While dangerous wildlife isn’t anything new to a Far Cry game, Primal steps it up a notch by allowing you to tame predators and use them as battle companions and, occasionally, a mode of transportation. While riding can feel a little clunky, these beasts are very effective and were the difference between life and death for me on multiple occasions. You can tell them where to go or whom to strike, and they can tear through enemies with ease. The three best beasts in the game even have their own special Hunt missions. These missions were my favorite in the game, as they were full of atmosphere and dread as you hunted after what you knew was hunting you right back.
It’s just a shame that I didn’t have the same amount of fun with the other missions in the game. The story missions don’t carry much plot, and the side missions are mostly just chores to protect fellow Wenja. Also, strangely enough, the side missions have a two-step process to them. First you must proceed to one location and hear what happened, then travel to a second to start the actual mission. The second location isn’t usually very far away, but it’s still an annoying system. Also, the missions themselves never feel like more than just “go here, kill other tribesmen” or “go here, kill big cats.”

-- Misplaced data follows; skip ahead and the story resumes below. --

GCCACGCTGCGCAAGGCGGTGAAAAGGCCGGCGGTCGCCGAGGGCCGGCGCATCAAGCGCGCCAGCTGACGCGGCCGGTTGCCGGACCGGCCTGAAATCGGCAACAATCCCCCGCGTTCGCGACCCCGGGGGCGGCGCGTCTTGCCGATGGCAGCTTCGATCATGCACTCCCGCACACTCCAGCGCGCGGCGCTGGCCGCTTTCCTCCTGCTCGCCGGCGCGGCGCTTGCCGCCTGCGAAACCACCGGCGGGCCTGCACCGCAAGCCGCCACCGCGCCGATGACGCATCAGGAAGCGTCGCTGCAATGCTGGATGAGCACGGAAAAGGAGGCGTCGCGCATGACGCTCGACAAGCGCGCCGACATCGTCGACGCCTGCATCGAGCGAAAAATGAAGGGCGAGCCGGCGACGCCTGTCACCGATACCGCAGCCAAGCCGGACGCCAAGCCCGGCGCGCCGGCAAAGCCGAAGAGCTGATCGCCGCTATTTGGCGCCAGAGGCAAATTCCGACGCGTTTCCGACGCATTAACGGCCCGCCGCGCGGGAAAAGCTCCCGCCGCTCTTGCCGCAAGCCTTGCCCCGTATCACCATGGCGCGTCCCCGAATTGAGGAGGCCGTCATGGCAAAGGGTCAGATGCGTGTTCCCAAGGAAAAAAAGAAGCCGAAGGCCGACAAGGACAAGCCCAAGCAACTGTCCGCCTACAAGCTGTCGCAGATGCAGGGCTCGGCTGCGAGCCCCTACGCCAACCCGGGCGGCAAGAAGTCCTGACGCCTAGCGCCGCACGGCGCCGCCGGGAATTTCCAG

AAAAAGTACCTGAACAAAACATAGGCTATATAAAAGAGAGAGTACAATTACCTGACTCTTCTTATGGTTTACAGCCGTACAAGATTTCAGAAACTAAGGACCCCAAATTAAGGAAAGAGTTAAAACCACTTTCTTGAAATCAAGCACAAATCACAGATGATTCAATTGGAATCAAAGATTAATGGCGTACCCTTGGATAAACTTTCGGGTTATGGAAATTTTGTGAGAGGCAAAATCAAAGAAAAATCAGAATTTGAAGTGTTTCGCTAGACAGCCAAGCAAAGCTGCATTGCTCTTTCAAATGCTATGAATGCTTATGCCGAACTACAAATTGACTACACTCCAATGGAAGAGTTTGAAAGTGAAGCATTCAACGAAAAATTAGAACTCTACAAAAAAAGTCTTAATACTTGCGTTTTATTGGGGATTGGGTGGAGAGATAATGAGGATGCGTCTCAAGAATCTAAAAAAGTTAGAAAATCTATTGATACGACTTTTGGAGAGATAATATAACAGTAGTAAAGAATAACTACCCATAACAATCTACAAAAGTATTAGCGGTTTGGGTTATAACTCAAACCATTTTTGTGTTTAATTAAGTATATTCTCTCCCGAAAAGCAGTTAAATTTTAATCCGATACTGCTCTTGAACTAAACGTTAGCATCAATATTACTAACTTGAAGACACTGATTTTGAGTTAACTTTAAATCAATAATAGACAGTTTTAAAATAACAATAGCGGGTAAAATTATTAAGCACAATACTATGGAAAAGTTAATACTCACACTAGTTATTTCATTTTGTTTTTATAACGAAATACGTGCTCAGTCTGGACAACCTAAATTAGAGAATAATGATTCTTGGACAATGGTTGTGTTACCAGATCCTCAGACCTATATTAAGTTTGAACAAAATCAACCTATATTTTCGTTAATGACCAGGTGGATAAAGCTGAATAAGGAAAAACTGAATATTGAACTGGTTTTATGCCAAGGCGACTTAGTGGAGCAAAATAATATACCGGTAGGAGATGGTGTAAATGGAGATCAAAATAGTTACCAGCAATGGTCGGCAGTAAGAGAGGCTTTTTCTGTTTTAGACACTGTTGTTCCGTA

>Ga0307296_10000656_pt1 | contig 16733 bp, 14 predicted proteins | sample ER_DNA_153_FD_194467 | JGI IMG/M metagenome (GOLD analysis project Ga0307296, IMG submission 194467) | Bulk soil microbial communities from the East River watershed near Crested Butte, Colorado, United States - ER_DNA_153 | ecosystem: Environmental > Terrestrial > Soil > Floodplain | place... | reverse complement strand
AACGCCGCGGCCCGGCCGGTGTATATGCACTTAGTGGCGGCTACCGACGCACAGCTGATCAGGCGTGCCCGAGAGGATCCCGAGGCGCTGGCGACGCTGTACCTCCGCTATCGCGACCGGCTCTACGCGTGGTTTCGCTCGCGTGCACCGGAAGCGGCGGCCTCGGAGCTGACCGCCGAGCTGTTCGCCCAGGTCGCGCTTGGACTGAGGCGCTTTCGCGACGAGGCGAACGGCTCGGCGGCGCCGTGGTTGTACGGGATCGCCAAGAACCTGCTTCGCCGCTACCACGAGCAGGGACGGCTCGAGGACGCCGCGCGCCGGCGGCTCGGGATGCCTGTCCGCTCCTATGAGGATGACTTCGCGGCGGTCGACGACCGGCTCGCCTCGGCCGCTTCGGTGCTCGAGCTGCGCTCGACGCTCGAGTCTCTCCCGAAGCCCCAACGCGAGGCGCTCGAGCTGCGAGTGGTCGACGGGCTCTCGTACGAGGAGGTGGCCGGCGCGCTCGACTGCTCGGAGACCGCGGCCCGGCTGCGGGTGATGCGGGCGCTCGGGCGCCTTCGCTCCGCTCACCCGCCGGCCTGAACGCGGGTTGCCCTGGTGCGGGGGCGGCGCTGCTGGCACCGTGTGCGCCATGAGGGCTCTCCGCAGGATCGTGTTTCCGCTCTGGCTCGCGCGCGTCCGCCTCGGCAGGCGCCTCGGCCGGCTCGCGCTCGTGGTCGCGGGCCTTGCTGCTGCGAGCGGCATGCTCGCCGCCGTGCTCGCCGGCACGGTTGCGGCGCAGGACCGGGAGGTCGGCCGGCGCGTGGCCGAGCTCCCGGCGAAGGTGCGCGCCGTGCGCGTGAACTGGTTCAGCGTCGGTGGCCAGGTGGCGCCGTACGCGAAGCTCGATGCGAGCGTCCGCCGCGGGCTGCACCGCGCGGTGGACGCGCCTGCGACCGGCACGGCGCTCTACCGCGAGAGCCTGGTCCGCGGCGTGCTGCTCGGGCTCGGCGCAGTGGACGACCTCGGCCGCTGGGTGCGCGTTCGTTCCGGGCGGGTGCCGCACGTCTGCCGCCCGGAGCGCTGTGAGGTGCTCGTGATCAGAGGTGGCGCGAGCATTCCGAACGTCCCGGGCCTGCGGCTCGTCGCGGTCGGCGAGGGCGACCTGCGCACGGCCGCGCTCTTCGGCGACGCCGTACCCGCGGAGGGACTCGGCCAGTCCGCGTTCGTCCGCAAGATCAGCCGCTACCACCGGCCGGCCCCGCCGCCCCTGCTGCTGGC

There are random events that will pop up on your HUD while you explore Oros as well, but these are never more than just rescuing a captive Wenja or taking down an enemy resource carrier. These can be entertaining distractions, but all too often they take place far out of your way.
Far Cry Primal does a commendable job at not only trying something different, but making it work. It’s a very fun game, with plenty of content and an authentic game world that often made me wonder what life was really like 10,000 years ago. The combat has a grisly satisfaction to it, and beast taming is a cool addition. It just gets held back by a weak story and side missions that feel more like chores than fun distractions. It may not offer as many memorable moments as its brethren, but it’s a unique experience nonetheless. Now, can we get a Turok reboot, please?